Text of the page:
I am currently working with a student volunteer who is setting up her virtual portfolio space in Second Life. An experienced gamer who was quick to pick up on the potential of Second Life, she asked me after a few days of exploration if it would be possible to do something with her own writing in-world and what forms this could take place. Within two days, she’d created a living area with a couch, a vase, and a decorative knick-knack (a prim twisted into an spiral and colored red). I sat down on the couch with my avatar, took a snapshot, and sent it back to her. She has already worked on an ePortfolio for the writing class she is taking, and she will be able to connect a link to her virtual space in Second Life to the portfolio and to update a blog there on her activities in Second Life. I see this project as a gateway to future development of both the virtual space and the ePortfolio. Interest in one should continue to reinforce interest in the other. If she wishes, of course, she can disconnect them and keep the activities separate. She may decide that she wants to concentrate more energy on Second Life than on the web-based elements of her portfolio or vice-versa. From the perspective of ePortfolio learning, it is important that she reflects upon whatever she creates and connects it to other aspects of her life in a meaningful way. How and where that reflection takes place is going to be determined by her needs and the needs of her audiences—and that is the rhetorical part of the digital rhetoric being exercised, to recall Schirmer’s work in Acquiring Literacy.
Of course, although building and scripting skills can be learned, the imagination is the key to a successful vPortfolio. Carolyn Sofia, a colleague who reviewed an early draft of this essay, sent me the following inspired reflection on what she imagined doing with a vPortfolio:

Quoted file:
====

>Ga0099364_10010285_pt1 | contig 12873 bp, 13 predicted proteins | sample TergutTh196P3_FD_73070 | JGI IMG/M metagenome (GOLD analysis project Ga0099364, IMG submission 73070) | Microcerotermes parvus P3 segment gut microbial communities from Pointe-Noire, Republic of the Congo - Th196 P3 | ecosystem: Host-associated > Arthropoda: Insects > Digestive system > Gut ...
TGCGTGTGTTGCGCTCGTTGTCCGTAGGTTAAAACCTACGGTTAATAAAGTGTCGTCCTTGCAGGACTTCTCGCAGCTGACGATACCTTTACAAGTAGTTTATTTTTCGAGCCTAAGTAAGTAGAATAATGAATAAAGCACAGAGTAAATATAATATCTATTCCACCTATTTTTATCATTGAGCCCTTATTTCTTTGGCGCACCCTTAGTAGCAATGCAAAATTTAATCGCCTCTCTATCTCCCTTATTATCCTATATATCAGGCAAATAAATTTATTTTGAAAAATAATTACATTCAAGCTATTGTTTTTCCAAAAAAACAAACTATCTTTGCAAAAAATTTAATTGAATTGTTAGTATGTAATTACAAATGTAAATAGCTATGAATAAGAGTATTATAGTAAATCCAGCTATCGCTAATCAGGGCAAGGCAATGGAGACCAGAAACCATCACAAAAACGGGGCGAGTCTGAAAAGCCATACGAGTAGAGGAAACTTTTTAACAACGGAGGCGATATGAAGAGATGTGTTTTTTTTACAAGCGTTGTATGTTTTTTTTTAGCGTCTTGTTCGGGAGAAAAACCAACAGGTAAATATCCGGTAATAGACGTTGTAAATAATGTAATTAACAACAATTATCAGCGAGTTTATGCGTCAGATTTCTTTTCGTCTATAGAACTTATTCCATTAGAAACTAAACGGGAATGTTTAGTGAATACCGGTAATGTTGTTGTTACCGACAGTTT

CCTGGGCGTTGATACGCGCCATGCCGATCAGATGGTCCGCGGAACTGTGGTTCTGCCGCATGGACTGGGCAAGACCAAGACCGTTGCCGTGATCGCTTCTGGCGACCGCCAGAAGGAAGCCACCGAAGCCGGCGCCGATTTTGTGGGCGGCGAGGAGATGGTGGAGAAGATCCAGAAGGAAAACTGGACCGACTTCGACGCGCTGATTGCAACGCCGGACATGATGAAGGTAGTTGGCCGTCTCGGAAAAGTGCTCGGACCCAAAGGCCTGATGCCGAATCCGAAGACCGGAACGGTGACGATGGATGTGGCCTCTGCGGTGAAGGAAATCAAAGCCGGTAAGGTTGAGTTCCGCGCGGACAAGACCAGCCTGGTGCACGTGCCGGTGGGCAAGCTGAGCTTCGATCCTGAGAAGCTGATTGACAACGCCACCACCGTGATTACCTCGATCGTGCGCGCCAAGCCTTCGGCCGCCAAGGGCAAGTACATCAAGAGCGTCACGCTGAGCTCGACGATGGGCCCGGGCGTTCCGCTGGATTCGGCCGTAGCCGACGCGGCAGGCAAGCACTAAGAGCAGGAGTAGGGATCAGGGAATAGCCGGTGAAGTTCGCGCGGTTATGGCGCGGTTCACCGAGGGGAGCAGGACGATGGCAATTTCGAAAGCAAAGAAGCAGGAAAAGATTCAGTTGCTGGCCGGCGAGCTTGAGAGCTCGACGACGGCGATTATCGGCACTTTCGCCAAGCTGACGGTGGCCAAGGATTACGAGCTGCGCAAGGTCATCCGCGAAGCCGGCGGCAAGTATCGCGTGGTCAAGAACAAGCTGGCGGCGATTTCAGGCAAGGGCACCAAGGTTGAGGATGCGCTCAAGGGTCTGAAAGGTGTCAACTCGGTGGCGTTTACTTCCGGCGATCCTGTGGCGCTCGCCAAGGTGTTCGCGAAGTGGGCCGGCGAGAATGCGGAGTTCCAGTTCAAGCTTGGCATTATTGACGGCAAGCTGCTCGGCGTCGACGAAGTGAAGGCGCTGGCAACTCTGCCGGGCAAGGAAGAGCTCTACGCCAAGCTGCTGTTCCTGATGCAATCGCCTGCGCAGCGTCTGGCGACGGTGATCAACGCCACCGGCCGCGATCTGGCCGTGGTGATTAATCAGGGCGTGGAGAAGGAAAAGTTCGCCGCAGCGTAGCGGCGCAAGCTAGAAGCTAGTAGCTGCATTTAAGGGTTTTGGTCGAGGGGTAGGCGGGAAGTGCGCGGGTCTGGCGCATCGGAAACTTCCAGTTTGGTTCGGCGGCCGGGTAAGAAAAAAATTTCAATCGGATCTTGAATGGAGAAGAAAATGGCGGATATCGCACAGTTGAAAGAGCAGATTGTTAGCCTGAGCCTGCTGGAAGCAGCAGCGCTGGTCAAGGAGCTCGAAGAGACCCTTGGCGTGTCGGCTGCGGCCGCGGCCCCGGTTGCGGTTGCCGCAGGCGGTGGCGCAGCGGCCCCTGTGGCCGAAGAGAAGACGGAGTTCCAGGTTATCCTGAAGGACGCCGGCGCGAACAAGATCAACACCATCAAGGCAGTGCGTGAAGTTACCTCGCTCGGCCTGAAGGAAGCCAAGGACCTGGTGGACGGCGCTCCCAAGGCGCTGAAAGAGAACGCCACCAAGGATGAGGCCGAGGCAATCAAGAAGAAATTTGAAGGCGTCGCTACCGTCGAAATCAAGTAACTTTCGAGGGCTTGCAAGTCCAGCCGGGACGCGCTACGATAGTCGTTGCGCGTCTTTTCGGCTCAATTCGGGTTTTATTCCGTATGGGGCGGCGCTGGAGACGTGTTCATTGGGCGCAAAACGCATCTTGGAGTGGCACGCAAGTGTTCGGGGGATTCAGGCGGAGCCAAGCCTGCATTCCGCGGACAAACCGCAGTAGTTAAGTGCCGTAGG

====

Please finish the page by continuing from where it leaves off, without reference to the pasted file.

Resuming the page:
If given a plot, I will build a huge tower of Babel with many rooms. At the entrance a picture of an inkwell. When a visitor arrives and takes off the top of the inkwell, letters in different fonts and sizes would float out and disappear into shaded doorways. This is the invitation to entreat the user to come and explore. Behind different doorways I would have different media corresponding to the different time periods of the communicators of thought, i.e., parchment on which to see Greek and Roman philosophers' thoughts and a vase full of rolled, blank parchment on which to place my own thoughts; a theatre stage on which to have my avatar "speak" Shakespeare and then an empty stage on which I can create my own play, etc. a printing room a la Gutenberg, to make newspapers and printed content so students could produce their ePortfolios on screens in the room (as links to). The media is thus highlighted, but the user is invited to use it in an immediate way. (Sofia)
A learning curve exists between what one can imagine and one can build in a technically-complex program like Second Life. My volunteer started with a living room: a couch, then a lamp, then pictures for the wall. After that, she asked how she could make a book so she could display her poetry there: a succession of events that echoes Professor Sofia's dreams of recreating the Gutenberg printing press. Since creators have already create books in Second Life and even printing presses, I was able to introduce technologies in-world that could get her working on a virtual book within the week. Book Island is a region devoted to the book and to writers, in all forms, and after a trip there, I was able to purchase a blank Intellibook for my student. She can study the manual and learn to customize it for her needs, as well as delve into the further complexities of virtual bookmaking at her own pace.